Virtual Liquid Networks and Other Guiding Principles for Optimizing Future Student-Edited Law Review Platforms
13 Pages Posted: 24 May 2016 Last revised: 2 Aug 2016
Date Written: May 22, 2016
This short essay was written for the Touro Law Review’s Associate Dean’s Symposium on “Student-Edited Law Reviews: Future Publication Platforms.” It maintains that the Associate Dean for Research has a responsibility to shape and develop the scholarly culture and intellectual life of the law school. Part of that charge should be to aid the student-edited law reviews in their contribution to that enterprise and to help those reviews evolve. In addition to their pedagogical value for the students (developing editing, reasoning, research, and writing skills), these reviews play a part in sending signals to the outside world of the scholarly commitment of a law school. And, most importantly, student-edited law reviews serve the higher value of distributing knowledge and disseminating legal thought that addresses doctrinal clarity, unpacks theoretical uncertainties, creates foundations for reform, or otherwise presents legal solutions to critical social issues.
The ideal direction for student-edited journals is toward multiple platforms that deliver law review-quality content – maintaining long form articles and welcoming useful, online shorter forms as well. But, the irreducible minimum requirements for judging what constitutes quality “legal scholarship” – measured by its originality and unique contribution the literature – should not change. So, the first guiding principle that should control student-edited law reviews as they adopt new platforms is simple: maintain the distinctive function of publishing legal content – uniquely as a “law review” – that has the rigor and other qualities to count as legal scholarship. The Essay describes ways to control against the risks of quality dilution.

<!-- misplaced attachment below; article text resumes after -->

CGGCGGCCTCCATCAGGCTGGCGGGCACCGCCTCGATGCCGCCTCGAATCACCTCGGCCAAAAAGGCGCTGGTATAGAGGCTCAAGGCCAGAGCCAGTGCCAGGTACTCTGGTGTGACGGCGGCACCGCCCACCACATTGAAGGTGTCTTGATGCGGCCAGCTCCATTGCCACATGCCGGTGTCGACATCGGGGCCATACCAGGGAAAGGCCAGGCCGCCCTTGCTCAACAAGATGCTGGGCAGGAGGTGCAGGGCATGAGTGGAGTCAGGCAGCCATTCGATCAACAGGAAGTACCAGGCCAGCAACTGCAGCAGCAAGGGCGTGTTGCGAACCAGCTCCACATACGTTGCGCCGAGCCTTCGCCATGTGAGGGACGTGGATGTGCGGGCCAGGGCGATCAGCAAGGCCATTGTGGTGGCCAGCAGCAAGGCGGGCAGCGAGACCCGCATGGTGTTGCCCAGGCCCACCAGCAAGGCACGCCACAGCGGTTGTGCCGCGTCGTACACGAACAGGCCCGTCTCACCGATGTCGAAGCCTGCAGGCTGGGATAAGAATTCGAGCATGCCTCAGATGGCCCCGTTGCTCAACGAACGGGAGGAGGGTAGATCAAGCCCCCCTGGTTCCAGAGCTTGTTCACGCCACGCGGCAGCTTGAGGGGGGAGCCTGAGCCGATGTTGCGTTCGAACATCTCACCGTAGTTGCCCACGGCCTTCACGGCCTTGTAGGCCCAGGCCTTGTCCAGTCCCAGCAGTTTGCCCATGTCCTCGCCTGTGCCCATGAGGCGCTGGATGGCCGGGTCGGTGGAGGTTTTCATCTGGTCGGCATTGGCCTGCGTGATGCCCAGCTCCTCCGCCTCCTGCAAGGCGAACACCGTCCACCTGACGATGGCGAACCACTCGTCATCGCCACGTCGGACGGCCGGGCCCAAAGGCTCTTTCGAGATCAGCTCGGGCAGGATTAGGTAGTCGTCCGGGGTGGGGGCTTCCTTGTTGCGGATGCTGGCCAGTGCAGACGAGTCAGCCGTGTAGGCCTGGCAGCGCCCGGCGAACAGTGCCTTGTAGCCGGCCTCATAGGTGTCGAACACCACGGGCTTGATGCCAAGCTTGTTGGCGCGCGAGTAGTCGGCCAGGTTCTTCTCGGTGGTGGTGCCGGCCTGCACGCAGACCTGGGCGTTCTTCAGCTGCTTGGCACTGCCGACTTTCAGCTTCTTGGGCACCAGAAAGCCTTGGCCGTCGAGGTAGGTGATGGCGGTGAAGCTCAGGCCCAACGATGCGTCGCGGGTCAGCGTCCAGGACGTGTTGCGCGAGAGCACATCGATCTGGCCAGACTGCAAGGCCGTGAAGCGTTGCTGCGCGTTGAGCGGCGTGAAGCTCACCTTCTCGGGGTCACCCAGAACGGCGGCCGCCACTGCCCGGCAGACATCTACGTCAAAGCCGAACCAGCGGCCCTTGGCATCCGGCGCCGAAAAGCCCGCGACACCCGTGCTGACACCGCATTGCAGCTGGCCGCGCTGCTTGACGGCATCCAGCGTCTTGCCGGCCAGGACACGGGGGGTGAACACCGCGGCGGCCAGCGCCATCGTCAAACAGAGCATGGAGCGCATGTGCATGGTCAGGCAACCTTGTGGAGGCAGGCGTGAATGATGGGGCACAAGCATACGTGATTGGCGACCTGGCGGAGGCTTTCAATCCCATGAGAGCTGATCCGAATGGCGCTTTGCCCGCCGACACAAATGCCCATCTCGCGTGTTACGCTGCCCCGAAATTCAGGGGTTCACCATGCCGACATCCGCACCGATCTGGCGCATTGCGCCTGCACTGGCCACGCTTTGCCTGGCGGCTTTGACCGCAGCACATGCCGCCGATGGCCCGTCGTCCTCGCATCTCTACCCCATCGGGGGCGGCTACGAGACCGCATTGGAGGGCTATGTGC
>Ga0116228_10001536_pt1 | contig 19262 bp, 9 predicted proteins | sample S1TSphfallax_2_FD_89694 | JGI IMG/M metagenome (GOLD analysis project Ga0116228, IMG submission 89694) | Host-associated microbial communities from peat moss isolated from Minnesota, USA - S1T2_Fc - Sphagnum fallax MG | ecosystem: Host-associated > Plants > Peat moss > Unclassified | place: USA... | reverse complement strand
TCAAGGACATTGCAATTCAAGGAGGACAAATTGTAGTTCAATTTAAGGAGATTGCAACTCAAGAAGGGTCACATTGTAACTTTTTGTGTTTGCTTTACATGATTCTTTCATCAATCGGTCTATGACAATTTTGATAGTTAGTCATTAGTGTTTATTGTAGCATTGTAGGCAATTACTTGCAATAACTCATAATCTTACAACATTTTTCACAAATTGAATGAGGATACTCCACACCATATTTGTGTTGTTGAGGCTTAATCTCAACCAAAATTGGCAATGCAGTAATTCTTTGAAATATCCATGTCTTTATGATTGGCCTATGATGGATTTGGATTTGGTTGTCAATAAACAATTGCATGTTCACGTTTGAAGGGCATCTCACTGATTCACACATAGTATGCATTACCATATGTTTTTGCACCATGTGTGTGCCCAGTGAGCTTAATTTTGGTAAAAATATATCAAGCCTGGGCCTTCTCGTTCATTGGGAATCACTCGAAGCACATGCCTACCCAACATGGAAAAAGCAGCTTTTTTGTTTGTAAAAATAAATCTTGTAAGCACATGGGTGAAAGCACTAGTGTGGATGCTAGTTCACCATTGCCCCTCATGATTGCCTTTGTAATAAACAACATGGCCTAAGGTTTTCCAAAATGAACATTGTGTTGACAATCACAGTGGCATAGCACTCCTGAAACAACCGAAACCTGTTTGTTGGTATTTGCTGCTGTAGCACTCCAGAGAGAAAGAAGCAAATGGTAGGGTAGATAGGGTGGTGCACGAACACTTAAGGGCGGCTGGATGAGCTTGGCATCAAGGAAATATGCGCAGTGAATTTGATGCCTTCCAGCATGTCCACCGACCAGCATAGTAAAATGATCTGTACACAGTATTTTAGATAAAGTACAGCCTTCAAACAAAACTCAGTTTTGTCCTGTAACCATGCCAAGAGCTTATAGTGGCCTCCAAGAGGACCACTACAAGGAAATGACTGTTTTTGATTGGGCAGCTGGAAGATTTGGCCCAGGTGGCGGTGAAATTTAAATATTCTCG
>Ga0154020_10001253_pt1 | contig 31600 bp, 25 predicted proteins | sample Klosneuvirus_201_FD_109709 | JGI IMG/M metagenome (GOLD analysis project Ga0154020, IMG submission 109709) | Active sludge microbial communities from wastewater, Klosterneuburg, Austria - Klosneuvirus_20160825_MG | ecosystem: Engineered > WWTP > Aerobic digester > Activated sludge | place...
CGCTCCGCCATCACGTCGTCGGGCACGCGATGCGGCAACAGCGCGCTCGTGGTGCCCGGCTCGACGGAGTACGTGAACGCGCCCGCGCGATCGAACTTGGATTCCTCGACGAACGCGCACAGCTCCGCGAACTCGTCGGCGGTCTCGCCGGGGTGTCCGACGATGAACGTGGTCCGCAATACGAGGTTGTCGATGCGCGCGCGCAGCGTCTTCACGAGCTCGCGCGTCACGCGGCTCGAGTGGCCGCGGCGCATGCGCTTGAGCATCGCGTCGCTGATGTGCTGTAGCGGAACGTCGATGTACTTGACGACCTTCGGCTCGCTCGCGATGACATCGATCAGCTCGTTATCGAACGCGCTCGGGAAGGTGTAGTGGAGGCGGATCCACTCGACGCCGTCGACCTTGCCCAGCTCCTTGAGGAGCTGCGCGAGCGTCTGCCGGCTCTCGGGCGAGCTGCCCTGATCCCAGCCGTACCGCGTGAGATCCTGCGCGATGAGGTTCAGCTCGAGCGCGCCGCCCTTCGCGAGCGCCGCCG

The most innovative ways that law reviews can embrace the future include using new platforms and harnessing technologies to increase dialogue, exchange, and reasoning through what this Essay calls virtual liquid networks – drawing on lessons from Steven Johnson, Kevin Dunbar, and others who have explained the concept of “liquid networks” where innovation emerges in the natural world through the collision between elements in the system and should operate similarly in intellectual spaces. Law reviews and other academic outlets should aim to create “unusually fertile” and “shared environments” that make possible “serendipitous connections” and allow for the improvement and completion of ideas.
This Essay spells out some of the architecture of student edited law review platforms that could serve this role. For example, beyond endorsing the concurrent or consecutive posting of response pieces at the same time as posting or printing main selected articles, already being done at many reviews, the Essay outlines a proposal to innovate with virtual workshops and virtual roundtables that facilitate strong liquid networks that leave open room to improve scholarly works before publication of a “final” product. The idea here is to truly replicate, in virtual form, the physical roundtable or workshop concept to achieve even higher-order liquid networking effects. These proposed virtual liquid network platforms hold the possibility of helping authors produce works of legal scholarship substantially improved from the forms such works might take in the traditional, more sterile, and inert publication platforms. Such virtual liquid network-based platforms also give student-edited law reviews a modern and expanded, service-oriented role in the continued production of useful scholarship.
Keywords: Law Reviews, Law Journals, Student-Edited Law Review, Associate Dean, Legal Scholarship, Legal Education, Legal Pedagogy, Innovation and Generation of Ideas, Liquid Networks, Academic Workshops, Fertile Cognitive Architecture
Suggested Citation: Suggested Citation